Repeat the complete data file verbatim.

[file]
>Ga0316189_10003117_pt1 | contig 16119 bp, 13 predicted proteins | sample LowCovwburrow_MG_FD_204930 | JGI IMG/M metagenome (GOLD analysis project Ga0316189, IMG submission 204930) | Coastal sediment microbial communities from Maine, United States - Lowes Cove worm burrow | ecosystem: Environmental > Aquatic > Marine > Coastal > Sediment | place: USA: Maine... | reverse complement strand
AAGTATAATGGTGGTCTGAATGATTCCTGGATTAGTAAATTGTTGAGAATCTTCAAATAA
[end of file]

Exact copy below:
>Ga0316189_10003117_pt1 | contig 16119 bp, 13 predicted proteins | sample LowCovwburrow_MG_FD_204930 | JGI IMG/M metagenome (GOLD analysis project Ga0316189, IMG submission 204930) | Coastal sediment microbial communities from Maine, United States - Lowes Cove worm burrow | ecosystem: Environmental > Aquatic > Marine > Coastal > Sediment | place: USA: Maine... | reverse complement strand
AAGTATAATGGTGGTCTGAATGATTCCTGGATTAGTAAATTGTTGAGAATCTTCAAATAA